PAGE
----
A reborn Southern Pines is Donald Ross at his best and my favorite course of 2023

Southern Pines Golf Course

Renovations at Southern Pines have brought original Ross features to the fore.

Pete Phipps

In the Sandhills region of North Carolina, a golfer could lose track of all the Donald Ross designs with conifer-themed names. That, anyway, is what happened to me. Over the years, having three-putted my way from Mid-Pines to Pine Needles to Pinehurst Nos. 1, 2 and 3, I figured I had played every piney Ross project in the area that mattered.

Spoiler alert. I figured wrong—though, in my defense, I was not alone. During that same period, a lot of other people looked past Southern Pines Golf Course.

The course, which sits just down the road from Pinehurst, on land as compelling as any property in the region Ross ever touched, combines a lofty pedigree with a prized location. But it lacked the magnetism of its local competition. For decades, it passed as a Sandhills sleeper.

Management didn’t seem to mind.

From 1951 to 2020, Southern Pines was owned and operated by the local Elks club, a community-minded fraternal order that otherwise had little involvement in the game. Marketing a course wasn’t part of the Elks’ mission. Nor was preserving a Golden Age design.

Time wore on, and you know the story. Southern Pines retained great bones, but its flesh grew shaggy. Trees shrouded views and crowded playing corridors. Greens and bunkers lost their shape and contour. The course became a picture of slumbering potential. 

You just had look to see it.

Kelly Miller was someone who did. 

In 2020, Miller, an amateur golf icon who heads the group that owns both Mid-Pines and Pine Needles, purchased Southern Pines with ambitions to refine it in the same way that he’d upgraded his two other courses: he hired the architect Kyle Franz to renovate the grounds.

By the time Franz finished, in late 2021, Southern Pines had been returned to its rustic beginnings, with reborn greens and bunkers, rugged sandy wastes, and wider, firmer fairways that allowed the ground game and invited different angles of attack.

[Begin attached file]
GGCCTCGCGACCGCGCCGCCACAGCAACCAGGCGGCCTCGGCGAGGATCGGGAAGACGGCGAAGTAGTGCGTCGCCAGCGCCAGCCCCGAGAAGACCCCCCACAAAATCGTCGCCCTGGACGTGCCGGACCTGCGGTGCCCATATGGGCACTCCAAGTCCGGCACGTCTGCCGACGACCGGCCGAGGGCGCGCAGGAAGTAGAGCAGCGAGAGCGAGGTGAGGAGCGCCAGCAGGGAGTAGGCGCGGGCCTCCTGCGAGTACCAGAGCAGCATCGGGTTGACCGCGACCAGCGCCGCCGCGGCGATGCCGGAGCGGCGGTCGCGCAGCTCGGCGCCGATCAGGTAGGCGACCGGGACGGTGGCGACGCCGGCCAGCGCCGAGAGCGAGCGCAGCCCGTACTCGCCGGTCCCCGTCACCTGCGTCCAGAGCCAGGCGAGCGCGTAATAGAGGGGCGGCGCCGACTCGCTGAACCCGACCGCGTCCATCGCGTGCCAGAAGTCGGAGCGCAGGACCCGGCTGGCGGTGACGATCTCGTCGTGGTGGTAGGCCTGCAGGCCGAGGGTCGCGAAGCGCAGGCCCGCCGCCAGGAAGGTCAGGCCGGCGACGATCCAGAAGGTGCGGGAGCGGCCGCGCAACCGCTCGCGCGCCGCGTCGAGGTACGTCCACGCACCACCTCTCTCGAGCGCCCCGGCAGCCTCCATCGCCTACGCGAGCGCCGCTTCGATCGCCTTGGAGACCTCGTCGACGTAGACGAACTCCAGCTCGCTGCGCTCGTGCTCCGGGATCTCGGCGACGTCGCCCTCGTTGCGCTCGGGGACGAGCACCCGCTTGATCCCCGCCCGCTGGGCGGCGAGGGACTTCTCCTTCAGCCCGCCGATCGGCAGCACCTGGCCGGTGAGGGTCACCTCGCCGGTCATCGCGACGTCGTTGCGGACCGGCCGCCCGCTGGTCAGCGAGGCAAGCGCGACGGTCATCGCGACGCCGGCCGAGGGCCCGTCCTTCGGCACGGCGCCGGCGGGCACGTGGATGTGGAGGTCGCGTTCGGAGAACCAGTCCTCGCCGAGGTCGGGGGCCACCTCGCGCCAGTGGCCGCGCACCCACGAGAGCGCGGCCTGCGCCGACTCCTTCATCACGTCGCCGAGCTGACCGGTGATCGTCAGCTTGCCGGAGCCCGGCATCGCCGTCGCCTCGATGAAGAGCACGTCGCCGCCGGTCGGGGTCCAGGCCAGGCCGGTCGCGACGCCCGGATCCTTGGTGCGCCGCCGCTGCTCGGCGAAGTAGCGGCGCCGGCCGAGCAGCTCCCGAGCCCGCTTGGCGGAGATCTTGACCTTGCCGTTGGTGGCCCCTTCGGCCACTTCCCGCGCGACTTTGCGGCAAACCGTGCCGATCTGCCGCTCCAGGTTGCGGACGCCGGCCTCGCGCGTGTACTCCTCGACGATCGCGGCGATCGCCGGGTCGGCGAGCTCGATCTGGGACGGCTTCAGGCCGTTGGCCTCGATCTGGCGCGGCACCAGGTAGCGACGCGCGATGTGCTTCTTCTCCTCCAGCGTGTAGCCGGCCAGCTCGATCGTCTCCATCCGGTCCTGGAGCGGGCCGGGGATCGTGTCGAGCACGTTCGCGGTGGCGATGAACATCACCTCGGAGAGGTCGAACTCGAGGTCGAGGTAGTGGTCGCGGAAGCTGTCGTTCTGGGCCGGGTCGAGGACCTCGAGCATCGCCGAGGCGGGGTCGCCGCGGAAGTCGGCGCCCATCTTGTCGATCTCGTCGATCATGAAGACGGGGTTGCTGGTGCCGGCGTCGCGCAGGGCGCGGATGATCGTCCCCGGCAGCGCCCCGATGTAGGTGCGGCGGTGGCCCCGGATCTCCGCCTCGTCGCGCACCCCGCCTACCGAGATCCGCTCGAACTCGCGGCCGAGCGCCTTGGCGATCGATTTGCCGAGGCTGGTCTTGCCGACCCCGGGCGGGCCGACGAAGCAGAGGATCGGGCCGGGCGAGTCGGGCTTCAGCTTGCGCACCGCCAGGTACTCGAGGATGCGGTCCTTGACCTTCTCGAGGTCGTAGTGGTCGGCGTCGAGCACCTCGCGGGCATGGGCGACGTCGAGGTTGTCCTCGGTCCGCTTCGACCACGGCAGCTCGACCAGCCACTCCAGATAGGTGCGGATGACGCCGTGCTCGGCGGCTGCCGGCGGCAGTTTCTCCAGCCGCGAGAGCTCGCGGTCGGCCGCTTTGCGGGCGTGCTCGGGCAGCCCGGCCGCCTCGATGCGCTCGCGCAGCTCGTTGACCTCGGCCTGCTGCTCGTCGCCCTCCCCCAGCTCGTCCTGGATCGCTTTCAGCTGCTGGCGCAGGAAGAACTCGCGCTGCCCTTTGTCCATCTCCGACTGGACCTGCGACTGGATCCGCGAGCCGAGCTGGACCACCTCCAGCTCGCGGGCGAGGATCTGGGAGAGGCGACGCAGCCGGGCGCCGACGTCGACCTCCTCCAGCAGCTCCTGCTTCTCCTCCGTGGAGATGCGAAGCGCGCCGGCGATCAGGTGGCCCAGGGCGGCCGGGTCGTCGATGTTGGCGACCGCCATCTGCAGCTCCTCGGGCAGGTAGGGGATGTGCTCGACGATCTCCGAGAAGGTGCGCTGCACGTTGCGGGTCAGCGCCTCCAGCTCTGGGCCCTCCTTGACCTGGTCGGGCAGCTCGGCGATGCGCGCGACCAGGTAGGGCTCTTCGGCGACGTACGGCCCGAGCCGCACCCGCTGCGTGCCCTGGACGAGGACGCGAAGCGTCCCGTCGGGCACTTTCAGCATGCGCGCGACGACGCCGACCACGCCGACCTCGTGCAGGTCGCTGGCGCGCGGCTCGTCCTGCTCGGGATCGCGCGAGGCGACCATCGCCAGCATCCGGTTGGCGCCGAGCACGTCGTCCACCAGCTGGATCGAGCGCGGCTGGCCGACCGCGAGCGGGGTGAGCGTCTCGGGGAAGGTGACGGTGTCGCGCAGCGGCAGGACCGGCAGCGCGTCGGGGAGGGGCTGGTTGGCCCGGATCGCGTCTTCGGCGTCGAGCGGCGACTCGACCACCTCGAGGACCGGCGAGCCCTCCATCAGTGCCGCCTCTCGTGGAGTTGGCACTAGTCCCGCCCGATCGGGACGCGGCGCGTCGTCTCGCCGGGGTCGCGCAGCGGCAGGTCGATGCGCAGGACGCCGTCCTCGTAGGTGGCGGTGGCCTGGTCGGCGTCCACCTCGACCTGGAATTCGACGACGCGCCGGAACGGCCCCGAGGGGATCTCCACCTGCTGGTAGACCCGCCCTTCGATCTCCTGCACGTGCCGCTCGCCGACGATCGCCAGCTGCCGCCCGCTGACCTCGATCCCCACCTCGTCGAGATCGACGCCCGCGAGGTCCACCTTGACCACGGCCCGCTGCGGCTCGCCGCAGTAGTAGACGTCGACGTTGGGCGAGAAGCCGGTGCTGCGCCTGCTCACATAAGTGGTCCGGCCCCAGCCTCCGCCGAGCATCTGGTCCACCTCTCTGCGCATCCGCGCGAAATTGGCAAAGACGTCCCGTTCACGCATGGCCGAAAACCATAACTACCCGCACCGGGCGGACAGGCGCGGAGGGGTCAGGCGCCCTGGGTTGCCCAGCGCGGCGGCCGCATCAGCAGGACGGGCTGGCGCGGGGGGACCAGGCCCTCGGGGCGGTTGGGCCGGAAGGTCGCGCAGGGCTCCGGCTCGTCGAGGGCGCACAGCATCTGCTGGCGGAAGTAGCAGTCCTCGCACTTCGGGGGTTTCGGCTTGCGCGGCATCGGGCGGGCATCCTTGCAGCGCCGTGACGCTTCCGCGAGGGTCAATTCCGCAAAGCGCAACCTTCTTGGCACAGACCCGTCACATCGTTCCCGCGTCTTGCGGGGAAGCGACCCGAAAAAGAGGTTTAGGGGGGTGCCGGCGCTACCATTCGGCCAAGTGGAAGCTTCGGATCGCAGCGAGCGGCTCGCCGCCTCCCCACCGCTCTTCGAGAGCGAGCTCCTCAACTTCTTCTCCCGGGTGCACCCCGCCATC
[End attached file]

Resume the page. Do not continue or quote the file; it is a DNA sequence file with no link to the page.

On the afternoon I played it, in perfect weather and gauzy, autumn light, Southern Pines looked sprung from a heathland dream, its rumpled terrain cast in sun and shadow, with purple native grasses popping all around.

The course tips out at less than 7,000 yards but bundles all kinds of fun into the package, with drivable par 4s, reachable par 5s and a fantastically varied collection of par 3s. Strategic choice abounds. You can run it low or fly it high. The greens, though less imposing than the notoriously penal turtlebacks at Pinehurst No. 2, are a wildly entertaining challenge, with false fronts and flared edges. An enticing test throughout.

The appeal of Southern Pines is all the greater for its lack of fancy extras. If you prefer a lavish clubhouse fronted by valet service, this is not your kind of place. You park in a dusty lot, pay at the pro shop and carry your own bag a few paces to the tee. It’s golf without the fuss, on a sandy, pine-lined canvas, just as Donald Ross intended. And a must for any golfer looking to round out a ‘best of the Sandhills’ list.

Josh Sens

Golf.com Contributor

A golf, food and travel writer, Josh Sens has been a GOLF Magazine contributor since 2004 and now contributes across all of GOLF’s platforms. His work has been anthologized in The Best American Sportswriting. He is also the co-author, with Sammy Hagar, of Are We Having Any Fun Yet: the Cooking and Partying Handbook.